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OK, so what about this. For the sake of argument, say you do have a car with ABS, and you replace all of the fluid except for the small amount of what's left in the ABS reservoir. Who cares? You just got 90% of it. What little remains will eventually dilute out into the fresh stuff anyway. It's not like brake fluid can't last for years anyway.
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post #28 of 49 (permalink) Old 09-13-2018, 03:39 PM
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OK, so what about this. For the sake of argument, say you do have a car with ABS, and you replace all of the fluid except for the small amount of what's left in the ABS reservoir. Who cares? You just got 90% of it. What little remains will eventually dilute out into the fresh stuff anyway. It's not like brake fluid can't last for years anyway.
Until someone in the know actually explains what happens I'll just stick with this being good enough.
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post #29 of 49 (permalink) Old 09-13-2018, 04:45 PM
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Most ABC system do not circulate the brake fluid. So area's like the ABC controller and associated components unless you do a complete flushing the fluid will continue to age and collect contaminates like moisture and the effectiveness of the brake fluid deteriorates and will cause problems with the components in the ABS system and other hydraulic brake parts.

FYI...Factory Service Manuals for most platforms are worded for the "mechanic" in common terms.(i.e. alternators can be worded as generators,ECU and PCM and vice versa). The trained "mechanic" generally understands the difference between bleeding and flushing any fluids and more on topic to replace and service the brake fluid on a ABS equip vehicles. Most ALL Factory service Manuals with information about ABS will use predominantly use the word bleeding except in area's of warning or caution and then the word "FLUSH" may appear even if only for a single word ever used in the complete chapter having to do with ABC brakes systems.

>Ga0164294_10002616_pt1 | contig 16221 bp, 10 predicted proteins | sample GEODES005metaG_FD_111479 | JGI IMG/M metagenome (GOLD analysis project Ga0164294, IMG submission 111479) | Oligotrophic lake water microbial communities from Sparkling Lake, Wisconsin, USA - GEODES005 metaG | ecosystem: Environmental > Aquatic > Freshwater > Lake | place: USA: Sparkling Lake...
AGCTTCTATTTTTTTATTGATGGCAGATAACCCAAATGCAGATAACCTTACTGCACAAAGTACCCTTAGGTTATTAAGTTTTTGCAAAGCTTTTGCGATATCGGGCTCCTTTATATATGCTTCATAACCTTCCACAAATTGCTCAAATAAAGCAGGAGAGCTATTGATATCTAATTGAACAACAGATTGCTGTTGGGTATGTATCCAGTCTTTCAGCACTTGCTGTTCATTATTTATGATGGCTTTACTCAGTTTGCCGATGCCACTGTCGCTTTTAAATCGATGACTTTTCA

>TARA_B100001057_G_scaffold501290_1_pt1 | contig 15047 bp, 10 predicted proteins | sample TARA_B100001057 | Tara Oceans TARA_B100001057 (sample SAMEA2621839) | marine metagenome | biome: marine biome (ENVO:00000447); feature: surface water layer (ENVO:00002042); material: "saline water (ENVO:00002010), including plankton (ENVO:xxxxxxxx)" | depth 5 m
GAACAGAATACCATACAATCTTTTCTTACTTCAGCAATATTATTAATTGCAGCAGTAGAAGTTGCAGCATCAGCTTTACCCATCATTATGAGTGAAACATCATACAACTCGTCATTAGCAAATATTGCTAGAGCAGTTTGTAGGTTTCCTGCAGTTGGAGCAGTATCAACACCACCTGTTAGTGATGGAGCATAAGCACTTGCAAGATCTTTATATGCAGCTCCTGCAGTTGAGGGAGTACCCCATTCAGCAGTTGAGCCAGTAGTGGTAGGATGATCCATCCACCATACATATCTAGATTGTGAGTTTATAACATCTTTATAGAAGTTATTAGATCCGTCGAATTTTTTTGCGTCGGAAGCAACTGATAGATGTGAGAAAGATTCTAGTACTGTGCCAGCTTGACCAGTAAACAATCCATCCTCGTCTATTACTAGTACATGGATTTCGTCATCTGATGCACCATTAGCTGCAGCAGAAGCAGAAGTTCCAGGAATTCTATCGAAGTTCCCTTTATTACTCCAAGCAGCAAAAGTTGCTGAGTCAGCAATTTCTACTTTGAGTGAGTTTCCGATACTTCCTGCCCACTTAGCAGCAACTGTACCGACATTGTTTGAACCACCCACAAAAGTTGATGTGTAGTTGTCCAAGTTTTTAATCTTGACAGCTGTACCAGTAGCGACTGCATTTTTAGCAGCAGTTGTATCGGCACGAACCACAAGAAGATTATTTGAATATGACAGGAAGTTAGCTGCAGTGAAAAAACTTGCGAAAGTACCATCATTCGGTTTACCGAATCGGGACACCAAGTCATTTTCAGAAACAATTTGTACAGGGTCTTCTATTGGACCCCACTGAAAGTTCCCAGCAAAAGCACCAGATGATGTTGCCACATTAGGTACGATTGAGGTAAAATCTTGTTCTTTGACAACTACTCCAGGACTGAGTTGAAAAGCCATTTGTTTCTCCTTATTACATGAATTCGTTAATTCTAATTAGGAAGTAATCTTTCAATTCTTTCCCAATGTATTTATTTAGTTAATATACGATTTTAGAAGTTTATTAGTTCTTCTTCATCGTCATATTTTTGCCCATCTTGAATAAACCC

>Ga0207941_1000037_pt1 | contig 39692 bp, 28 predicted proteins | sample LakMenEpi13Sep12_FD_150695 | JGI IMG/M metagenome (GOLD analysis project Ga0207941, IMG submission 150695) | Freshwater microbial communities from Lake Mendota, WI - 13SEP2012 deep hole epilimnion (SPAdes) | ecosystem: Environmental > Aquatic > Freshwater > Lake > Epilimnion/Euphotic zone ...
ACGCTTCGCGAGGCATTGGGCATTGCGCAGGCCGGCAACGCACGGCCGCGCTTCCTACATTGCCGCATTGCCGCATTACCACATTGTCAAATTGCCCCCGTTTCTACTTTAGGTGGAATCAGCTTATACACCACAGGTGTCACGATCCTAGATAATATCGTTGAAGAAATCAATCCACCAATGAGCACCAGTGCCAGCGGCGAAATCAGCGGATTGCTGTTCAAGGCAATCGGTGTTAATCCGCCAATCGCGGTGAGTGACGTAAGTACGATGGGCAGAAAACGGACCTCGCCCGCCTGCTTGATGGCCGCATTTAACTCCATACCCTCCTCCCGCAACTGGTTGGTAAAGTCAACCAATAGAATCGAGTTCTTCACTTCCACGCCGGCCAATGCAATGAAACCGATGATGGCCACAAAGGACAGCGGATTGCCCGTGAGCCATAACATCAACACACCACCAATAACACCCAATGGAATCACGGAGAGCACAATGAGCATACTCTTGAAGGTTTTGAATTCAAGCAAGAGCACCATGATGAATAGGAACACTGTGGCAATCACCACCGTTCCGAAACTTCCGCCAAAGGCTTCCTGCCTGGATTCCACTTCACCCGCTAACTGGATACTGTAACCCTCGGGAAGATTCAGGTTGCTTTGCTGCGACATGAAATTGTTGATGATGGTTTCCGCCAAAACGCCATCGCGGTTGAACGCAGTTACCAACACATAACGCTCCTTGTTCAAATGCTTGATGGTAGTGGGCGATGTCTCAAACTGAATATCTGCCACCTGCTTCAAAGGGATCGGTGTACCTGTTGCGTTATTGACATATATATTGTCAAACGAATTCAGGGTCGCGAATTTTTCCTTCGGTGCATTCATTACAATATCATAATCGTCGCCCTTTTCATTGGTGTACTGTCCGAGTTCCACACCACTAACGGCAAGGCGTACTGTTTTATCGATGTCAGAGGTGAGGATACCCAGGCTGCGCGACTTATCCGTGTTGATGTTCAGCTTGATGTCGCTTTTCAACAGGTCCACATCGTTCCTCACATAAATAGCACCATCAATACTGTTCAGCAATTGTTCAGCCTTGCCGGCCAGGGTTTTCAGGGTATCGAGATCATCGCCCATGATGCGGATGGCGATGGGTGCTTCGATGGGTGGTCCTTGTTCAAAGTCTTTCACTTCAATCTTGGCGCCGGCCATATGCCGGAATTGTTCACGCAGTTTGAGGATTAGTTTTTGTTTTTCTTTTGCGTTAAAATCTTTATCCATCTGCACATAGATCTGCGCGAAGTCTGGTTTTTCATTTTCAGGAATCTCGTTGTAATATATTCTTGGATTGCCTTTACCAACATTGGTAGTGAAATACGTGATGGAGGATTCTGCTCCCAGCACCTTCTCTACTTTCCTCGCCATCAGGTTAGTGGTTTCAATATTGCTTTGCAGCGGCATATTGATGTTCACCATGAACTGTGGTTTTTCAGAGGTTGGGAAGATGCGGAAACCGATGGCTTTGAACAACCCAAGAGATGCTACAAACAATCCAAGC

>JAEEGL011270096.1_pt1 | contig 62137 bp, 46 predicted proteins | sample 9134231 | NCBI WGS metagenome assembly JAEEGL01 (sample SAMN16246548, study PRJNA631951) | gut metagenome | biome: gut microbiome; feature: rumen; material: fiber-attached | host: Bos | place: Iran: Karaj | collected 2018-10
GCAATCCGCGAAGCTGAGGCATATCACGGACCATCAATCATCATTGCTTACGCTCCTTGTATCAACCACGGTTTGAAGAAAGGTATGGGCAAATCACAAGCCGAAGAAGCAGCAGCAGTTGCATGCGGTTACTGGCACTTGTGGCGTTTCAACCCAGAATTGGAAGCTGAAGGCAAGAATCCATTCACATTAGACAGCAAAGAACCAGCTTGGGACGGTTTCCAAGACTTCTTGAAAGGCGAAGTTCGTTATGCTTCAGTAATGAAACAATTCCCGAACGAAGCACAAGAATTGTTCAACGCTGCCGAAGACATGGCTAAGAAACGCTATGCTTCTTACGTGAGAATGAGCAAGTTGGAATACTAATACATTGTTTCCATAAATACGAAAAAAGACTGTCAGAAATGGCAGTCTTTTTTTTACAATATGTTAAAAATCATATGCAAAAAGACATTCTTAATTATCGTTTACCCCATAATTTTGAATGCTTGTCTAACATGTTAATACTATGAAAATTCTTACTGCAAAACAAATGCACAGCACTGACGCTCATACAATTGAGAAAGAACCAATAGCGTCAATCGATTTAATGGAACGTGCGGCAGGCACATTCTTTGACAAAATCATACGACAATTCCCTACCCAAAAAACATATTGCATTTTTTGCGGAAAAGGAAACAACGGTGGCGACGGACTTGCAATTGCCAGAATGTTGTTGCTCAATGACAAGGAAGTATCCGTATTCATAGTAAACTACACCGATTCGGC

Generally Factory Service Manuals were once only available to the dealers.
Information less known....the written material is many times sent to a publishing house in a foreign language from the engineering departments that set the service procedures. These publishers will use none mechanically or automotive technical employee's to translate the information into English (or other languages generally after the already English translation was done ) using more common language words so both the specialty factory trained auto technicians and mechanics as well none factory trained mechanics and Auto Technicians like ASE can understand the basic language information commonly used for servicing procedures. Professional auto service technicians and mechanic's know the difference and understanding the true meaning of commonly mis-used words on forums such as "bleeding" and "flushing".
I was going to post SEVERAL warning/cautions in randomly grabbed off my shelf official Factory Service Manuals that one or two only mention the word Flushing once just to satisfy a member or 2 with their good effort looking partial information up for themselves. But really it is still pointless unless you first understand everything I just pointed out about the way FSM are meant to be used and who is really suppose to use them in the first place? I mean we can all get how to be a Doctor and self learn, but who wants them to do heart surgery on you from that same Doctor? Us guys are funny, if it is a car we all were born knowing everything about them and how to work on them. I have customers filling the appointment books weekly that feel that way when they bring their car into the shop to get service work done. Or many times redo something they tried to fix the DYI their way. LOL

Math question....

If I have 1.5 quarts of brake fluid that will represent the total amount in a hypothetical ABS complete brake system and there is an accumulated 1/6 OZ of water in the system. What is the percentage of water in brake fluid?
Hint...it is a trick question!

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post #30 of 49 (permalink) Old 09-14-2018, 02:35 AM
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Math question....

If I have 1.5 quarts of brake fluid that will represent the total amount in a hypothetical ABS complete brake system and there is an accumulated 1/6 OZ of water in the system. What is the percentage of water in brake fluid?
Hint...it is a trick question!
whats that in metric?